Taking it one semester at a time
The College’s CLASSmates program targets freshmen retention rate
“Look to your left. Look to your right. One of you will not graduate.”
The oft-told story of a university president or dean scaring incoming freshmen with this first-day-of-classes admonishment still holds grains of truth.
Student retention remains a challenge at undergraduate institutions nationwide, especially in the transition period from the first year to the second.
Just two-thirds of all freshmen students at U.S. two- and four-year colleges return to campus for a second year of college education, according to data compiled by ACT, the non-profit organization that administers the college admission test.
When the numbers are narrowed down to just four-year public universities, the rate is better with three-fourths of the freshman class reenrolling as sophomores.
Between 2008 and 2011, the College of Liberal Arts and Social Sciences steadily improved its first-year retention rate from 69 percent to 75 percent – the national average. But losing a fourth of first year students annually is a vexing problem that CLASS is determined to solve.
“Across the UH campus there is a movement to improve student success,” said Dr. David Phillips, who served as the interim CLASS associate dean for undergraduate studies in 2012. “We want to encourage students to bond, stay at the university, and graduate in six years or less.”
The College launched in Fall 2011 CLASSmates, a program designed to tackle the issue of first-year retention head on that demonstrated some success in its first year.
Instead of only concentrating on getting freshmen from one academic year to the next, the CLASSmates program focused on the interim step of helping students to stay in school from one semester to the next.
To do that, academic advisors crafted CLASSmates into a “cohort” program that allowed first-time-in-college students to come together as a community navigating their first university experiences together.
To foster camaraderie in that community, CLASSmates participants were offered the opportunity to enroll in CLASSmates-only sections of required English and Math courses.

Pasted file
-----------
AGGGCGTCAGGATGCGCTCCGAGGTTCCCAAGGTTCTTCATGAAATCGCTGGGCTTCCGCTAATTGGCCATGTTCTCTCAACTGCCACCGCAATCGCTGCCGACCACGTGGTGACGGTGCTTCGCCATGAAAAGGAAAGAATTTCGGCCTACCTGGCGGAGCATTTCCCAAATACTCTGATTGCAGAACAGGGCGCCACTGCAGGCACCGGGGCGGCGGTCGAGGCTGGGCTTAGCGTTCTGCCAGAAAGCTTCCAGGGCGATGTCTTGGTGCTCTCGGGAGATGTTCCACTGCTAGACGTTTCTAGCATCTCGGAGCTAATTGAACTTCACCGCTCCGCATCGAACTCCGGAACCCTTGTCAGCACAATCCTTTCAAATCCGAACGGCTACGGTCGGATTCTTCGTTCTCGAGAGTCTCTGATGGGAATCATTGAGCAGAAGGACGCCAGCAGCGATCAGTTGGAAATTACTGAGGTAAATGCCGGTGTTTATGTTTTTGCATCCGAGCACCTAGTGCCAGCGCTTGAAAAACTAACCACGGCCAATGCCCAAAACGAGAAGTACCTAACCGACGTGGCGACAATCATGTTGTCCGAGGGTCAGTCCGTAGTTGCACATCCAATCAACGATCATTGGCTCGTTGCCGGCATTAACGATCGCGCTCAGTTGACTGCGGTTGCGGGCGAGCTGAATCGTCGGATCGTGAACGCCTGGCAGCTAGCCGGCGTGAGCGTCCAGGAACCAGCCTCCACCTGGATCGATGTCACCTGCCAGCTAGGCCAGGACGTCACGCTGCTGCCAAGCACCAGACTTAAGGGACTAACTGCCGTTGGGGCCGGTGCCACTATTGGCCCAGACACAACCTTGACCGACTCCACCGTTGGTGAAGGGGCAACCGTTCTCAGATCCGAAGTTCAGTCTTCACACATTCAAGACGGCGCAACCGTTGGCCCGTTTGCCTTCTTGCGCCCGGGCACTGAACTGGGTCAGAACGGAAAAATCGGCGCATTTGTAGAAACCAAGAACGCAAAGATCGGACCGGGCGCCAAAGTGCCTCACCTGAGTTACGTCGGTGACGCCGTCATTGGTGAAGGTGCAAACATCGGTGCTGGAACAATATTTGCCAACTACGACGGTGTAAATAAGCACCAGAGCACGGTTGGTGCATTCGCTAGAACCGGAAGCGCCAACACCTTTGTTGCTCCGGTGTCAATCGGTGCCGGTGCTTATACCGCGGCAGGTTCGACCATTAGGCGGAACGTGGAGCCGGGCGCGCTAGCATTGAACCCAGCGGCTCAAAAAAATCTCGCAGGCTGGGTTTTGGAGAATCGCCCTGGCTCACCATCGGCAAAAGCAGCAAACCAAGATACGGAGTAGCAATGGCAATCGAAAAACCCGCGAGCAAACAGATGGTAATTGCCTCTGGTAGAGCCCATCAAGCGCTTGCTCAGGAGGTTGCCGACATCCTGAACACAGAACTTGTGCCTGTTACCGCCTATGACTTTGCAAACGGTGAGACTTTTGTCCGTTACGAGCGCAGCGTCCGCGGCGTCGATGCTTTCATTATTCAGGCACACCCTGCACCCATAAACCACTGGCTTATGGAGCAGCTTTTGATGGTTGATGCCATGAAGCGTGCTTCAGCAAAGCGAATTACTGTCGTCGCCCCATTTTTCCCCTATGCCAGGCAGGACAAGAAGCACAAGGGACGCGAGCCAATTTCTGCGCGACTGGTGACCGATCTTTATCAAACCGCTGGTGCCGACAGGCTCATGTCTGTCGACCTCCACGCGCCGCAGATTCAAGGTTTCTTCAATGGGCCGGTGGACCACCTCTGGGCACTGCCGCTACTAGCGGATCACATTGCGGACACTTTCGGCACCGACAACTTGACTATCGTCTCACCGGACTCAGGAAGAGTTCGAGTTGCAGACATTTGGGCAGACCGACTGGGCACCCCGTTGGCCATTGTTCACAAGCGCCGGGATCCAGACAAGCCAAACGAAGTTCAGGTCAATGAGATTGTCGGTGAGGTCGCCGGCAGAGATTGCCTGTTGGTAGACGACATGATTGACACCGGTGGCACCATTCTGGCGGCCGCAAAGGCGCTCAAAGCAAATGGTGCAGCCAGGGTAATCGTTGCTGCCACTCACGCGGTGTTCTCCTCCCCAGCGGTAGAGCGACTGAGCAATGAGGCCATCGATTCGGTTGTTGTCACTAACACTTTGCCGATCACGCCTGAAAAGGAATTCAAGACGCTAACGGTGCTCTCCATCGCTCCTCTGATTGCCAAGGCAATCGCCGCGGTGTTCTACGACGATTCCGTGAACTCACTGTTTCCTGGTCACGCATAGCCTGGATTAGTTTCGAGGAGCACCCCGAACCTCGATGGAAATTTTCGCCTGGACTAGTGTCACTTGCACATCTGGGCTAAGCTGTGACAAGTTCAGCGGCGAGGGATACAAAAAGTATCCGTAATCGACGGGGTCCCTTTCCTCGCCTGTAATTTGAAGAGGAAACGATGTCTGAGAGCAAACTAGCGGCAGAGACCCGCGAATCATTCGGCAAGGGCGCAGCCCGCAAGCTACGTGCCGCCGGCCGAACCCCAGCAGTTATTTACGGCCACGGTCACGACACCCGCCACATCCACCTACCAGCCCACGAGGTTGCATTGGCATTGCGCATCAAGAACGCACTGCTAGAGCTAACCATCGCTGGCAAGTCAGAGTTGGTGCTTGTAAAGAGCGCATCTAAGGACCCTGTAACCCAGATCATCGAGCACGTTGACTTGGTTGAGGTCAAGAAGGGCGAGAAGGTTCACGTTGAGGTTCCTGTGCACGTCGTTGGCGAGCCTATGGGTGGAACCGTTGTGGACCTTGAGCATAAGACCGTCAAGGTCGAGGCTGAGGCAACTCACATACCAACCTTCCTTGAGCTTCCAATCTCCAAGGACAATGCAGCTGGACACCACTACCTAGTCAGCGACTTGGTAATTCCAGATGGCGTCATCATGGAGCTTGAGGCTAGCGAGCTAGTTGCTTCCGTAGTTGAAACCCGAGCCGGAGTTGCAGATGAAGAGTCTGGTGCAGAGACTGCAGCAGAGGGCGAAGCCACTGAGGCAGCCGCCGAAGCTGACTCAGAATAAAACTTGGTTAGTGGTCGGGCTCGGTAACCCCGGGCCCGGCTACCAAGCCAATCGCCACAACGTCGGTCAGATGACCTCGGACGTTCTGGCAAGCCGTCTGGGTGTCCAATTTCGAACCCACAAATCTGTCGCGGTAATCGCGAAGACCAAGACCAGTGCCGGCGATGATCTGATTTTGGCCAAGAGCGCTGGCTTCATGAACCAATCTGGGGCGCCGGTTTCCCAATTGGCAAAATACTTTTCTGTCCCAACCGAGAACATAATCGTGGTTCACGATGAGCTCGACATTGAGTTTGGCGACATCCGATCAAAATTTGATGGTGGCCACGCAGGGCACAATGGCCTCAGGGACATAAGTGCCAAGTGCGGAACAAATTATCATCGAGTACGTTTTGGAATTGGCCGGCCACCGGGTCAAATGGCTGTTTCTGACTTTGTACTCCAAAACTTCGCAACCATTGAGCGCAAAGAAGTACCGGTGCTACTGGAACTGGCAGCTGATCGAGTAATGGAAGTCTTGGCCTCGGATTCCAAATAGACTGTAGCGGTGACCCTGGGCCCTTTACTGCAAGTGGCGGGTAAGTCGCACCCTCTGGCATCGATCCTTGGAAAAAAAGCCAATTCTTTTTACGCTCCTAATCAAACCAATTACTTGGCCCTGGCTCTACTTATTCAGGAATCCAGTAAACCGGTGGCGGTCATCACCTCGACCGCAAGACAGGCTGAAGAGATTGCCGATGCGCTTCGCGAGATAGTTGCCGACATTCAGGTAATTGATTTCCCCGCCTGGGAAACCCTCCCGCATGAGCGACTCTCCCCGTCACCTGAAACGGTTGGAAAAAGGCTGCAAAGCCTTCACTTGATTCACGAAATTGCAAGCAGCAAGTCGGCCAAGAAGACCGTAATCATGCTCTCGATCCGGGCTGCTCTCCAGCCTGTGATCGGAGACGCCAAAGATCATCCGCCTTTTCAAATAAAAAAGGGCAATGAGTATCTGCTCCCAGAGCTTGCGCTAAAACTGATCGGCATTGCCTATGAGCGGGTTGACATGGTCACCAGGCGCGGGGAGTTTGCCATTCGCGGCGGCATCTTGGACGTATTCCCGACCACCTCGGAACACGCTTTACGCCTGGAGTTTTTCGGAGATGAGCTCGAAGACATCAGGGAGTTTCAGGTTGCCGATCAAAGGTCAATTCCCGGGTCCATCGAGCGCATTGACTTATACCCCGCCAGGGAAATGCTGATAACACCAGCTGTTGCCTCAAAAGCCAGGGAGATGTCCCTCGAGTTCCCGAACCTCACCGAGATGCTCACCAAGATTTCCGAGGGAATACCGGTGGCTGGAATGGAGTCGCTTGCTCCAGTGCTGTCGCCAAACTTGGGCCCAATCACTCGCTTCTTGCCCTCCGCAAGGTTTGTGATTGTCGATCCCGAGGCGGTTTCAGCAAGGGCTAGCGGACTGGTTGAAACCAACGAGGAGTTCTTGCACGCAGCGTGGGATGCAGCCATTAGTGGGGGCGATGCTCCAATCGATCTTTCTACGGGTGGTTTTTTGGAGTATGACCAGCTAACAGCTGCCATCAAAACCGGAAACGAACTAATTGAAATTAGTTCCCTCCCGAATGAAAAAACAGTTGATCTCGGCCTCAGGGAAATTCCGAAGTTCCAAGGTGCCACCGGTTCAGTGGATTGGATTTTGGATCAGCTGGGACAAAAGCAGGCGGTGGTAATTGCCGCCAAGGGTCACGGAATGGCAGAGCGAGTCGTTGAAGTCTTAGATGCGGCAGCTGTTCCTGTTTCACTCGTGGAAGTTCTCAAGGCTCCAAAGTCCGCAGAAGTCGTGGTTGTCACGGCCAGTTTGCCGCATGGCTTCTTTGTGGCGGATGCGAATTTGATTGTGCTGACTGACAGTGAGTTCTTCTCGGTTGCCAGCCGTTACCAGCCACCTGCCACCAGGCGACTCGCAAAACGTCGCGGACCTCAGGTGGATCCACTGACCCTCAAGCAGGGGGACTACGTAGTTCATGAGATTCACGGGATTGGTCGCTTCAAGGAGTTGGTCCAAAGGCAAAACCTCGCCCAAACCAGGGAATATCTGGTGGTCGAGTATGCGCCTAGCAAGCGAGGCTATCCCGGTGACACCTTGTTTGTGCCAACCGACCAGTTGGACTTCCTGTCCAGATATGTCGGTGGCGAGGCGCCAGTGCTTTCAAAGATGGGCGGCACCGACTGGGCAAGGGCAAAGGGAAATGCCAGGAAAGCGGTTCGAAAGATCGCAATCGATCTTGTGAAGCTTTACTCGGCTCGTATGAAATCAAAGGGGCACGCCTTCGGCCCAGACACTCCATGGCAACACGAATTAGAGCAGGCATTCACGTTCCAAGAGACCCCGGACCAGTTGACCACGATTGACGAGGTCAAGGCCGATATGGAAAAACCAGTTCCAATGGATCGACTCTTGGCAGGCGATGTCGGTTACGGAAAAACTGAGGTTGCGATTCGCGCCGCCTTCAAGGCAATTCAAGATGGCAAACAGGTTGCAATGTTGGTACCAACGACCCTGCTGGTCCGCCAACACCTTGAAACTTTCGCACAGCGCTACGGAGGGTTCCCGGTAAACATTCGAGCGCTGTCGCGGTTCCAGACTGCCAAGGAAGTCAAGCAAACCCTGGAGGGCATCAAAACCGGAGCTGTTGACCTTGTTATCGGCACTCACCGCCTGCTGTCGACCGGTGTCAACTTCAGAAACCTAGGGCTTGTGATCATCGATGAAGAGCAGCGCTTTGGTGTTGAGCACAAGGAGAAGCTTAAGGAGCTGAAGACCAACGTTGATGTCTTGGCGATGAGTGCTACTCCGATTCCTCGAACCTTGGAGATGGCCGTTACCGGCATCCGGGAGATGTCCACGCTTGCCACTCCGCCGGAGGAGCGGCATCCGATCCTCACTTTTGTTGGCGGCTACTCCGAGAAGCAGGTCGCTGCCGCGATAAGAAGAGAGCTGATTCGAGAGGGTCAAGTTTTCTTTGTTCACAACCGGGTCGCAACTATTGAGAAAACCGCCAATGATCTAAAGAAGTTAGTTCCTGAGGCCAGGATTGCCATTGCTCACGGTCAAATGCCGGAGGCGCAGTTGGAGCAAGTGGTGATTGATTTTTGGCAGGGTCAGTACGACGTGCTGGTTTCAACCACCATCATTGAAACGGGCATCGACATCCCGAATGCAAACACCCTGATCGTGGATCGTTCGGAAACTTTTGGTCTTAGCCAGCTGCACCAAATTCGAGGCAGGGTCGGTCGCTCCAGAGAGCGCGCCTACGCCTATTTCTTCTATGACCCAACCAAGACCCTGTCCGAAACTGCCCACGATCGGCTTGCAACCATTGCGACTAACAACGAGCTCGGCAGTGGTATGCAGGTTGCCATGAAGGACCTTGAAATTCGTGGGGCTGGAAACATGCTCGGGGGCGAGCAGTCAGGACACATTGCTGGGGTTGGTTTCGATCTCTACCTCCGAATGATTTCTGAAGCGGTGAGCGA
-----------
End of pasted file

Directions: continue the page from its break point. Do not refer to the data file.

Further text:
“Prior to the creation of CLASSmates, as many as 250 students could potentially be in one of those classes,” said Chadi Lewis, an academic advisor helping to managing the program. “That can be intimidating to a recent high school graduate who is used to a class of 35 students.”
By taking small classes together, the students were able to form study groups and make friends – two factors critical to students succeeding in their adjustment to college-level studies and campus life. The program also encouraged them to form partnerships with and seek mentoring from the professors teaching the CLASSmates sections, another life skill that will help them throughout their academic careers and after.
Additionally, the CLASSmates students’ academic progress was closely monitored. If a professor, teaching assistant or advisors determined after the midterm exams were taken that a student was not on track to pass the course, additional tutoring, writing coaching or other academic support was offered to get the student back on track.
The efforts paid off.
Of the 142 students who began their freshman year as part of CLASSmates in Fall 2011, 126 came back to continue their studies in Spring 2012, giving the program an 89 percent retention rate.
Of the 16 students who left the College after only one semester, most of them transferred to another college within UH or to another university, said Ms. Lewis.
About 150 students are participating this fall semester in CLASSmates. This year’s cohort is enrolled in History and Political Science courses, instead of the Math and English classes.
“We made that change because many incoming freshmen have taken Advanced Placement English or Math courses in high school, which earned them college credit, so they do not need to take them again,” said Ms. Lewis.
Within the history class, a survey of U.S. history to 1877 taught by Dr. Kelly Hopkins, the CLASSmates are grouped into clusters of about 25 students and assigned to meet one day a week in those groups to discuss the week’s lesson.
Guest speakers from the Writing Center, Counseling and Psychological Services, Learning Support Services, and Scholarship and Financial Aid are scheduled to give brief presentations at the beginning of some of the classes during the first eight weeks of the semester.
This second dose of freshmen orientation information gives the students another chance to map out a plan for college success – and discuss that plan with other people having a similar experience at the same time.
“Early indications are that we are helping students in ways that will lead to long-term success,” said Dr. Phillips, now the College’s associate dean for faculty and research.
~Written by Monica G. Byars